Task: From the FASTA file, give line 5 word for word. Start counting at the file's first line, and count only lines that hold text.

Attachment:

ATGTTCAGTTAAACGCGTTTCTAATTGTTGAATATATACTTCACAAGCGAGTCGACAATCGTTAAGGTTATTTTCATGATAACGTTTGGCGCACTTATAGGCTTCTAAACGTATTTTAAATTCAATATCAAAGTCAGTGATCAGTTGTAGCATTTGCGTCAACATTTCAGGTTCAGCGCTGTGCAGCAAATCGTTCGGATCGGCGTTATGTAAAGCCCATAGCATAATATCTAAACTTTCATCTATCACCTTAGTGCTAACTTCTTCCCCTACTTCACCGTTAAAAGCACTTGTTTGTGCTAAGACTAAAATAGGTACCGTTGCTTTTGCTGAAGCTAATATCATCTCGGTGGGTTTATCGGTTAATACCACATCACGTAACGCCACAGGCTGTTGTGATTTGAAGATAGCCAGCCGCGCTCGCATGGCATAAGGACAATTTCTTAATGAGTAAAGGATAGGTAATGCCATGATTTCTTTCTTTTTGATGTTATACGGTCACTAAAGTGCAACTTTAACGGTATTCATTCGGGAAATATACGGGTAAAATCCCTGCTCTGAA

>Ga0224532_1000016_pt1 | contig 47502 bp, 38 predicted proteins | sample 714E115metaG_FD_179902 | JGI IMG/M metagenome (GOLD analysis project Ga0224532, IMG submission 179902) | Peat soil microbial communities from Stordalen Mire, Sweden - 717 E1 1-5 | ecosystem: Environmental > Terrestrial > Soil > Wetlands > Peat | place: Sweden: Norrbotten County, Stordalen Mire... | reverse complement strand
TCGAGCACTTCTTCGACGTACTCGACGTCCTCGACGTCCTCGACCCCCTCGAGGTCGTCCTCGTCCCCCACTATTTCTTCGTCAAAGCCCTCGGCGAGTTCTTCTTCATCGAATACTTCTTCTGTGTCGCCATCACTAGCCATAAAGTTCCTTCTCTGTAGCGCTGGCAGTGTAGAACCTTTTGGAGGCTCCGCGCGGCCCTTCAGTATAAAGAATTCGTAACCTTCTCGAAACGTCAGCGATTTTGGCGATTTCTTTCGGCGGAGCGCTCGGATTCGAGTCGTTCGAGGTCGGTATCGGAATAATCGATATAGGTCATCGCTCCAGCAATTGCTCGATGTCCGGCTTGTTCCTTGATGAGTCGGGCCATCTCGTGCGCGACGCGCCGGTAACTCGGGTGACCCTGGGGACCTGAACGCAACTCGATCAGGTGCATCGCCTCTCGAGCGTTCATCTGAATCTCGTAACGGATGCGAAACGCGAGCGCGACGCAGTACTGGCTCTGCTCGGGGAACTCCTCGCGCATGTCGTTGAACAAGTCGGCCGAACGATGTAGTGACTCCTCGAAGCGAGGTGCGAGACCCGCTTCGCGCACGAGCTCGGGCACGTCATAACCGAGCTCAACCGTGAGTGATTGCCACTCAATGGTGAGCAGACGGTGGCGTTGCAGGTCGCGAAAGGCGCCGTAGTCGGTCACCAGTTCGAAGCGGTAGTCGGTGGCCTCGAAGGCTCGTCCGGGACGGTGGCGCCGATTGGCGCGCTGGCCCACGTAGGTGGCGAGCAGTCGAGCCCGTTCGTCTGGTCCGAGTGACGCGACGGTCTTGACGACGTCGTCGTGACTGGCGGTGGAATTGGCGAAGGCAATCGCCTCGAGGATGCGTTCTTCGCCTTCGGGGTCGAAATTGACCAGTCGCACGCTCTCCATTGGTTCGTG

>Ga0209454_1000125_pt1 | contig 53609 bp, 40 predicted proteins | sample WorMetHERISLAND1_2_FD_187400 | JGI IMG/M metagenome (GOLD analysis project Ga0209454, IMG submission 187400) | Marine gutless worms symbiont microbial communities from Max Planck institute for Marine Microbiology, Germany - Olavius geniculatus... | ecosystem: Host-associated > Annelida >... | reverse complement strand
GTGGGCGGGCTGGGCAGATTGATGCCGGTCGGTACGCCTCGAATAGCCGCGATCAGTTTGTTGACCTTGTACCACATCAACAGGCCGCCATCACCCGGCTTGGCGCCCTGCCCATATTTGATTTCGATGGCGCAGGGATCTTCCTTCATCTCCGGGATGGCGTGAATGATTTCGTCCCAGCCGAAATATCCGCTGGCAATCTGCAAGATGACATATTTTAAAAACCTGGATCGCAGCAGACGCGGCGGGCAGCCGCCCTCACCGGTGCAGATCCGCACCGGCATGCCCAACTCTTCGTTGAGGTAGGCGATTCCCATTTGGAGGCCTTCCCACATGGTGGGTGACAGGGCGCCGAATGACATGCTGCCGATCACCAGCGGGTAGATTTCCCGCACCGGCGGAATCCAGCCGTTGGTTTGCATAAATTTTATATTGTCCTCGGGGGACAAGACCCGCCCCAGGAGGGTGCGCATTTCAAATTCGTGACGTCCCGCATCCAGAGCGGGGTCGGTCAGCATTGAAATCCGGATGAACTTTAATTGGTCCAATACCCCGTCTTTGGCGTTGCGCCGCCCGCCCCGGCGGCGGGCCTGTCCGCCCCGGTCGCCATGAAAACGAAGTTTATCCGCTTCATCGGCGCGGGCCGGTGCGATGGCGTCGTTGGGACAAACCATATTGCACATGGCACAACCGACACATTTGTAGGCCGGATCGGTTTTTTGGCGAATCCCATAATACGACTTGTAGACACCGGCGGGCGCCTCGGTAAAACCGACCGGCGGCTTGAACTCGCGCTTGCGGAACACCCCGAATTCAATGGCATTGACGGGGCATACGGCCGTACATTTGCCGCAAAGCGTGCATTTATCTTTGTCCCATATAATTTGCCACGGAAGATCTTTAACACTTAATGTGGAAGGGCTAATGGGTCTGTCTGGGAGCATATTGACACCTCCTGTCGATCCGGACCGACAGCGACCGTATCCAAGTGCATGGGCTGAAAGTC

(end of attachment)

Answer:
GTGGGCGGGCTGGGCAGATTGATGCCGGTCGGTACGCCTCGAATAGCCGCGATCAGTTTGTTGACCTTGTACCACATCAACAGGCCGCCATCACCCGGCTTGGCGCCCTGCCCATATTTGATTTCGATGGCGCAGGGATCTTCCTTCATCTCCGGGATGGCGTGAATGATTTCGTCCCAGCCGAAATATCCGCTGGCAATCTGCAAGATGACATATTTTAAAAACCTGGATCGCAGCAGACGCGGCGGGCAGCCGCCCTCACCGGTGCAGATCCGCACCGGCATGCCCAACTCTTCGTTGAGGTAGGCGATTCCCATTTGGAGGCCTTCCCACATGGTGGGTGACAGGGCGCCGAATGACATGCTGCCGATCACCAGCGGGTAGATTTCCCGCACCGGCGGAATCCAGCCGTTGGTTTGCATAAATTTTATATTGTCCTCGGGGGACAAGACCCGCCCCAGGAGGGTGCGCATTTCAAATTCGTGACGTCCCGCATCCAGAGCGGGGTCGGTCAGCATTGAAATCCGGATGAACTTTAATTGGTCCAATACCCCGTCTTTGGCGTTGCGCCGCCCGCCCCGGCGGCGGGCCTGTCCGCCCCGGTCGCCATGAAAACGAAGTTTATCCGCTTCATCGGCGCGGGCCGGTGCGATGGCGTCGTTGGGACAAACCATATTGCACATGGCACAACCGACACATTTGTAGGCCGGATCGGTTTTTTGGCGAATCCCATAATACGACTTGTAGACACCGGCGGGCGCCTCGGTAAAACCGACCGGCGGCTTGAACTCGCGCTTGCGGAACACCCCGAATTCAATGGCATTGACGGGGCATACGGCCGTACATTTGCCGCAAAGCGTGCATTTATCTTTGTCCCATATAATTTGCCACGGAAGATCTTTAACACTTAATGTGGAAGGGCTAATGGGTCTGTCTGGGAGCATATTGACACCTCCTGTCGATCCGGACCGACAGCGACCGTATCCAAGTGCATGGGCTGAAAGTC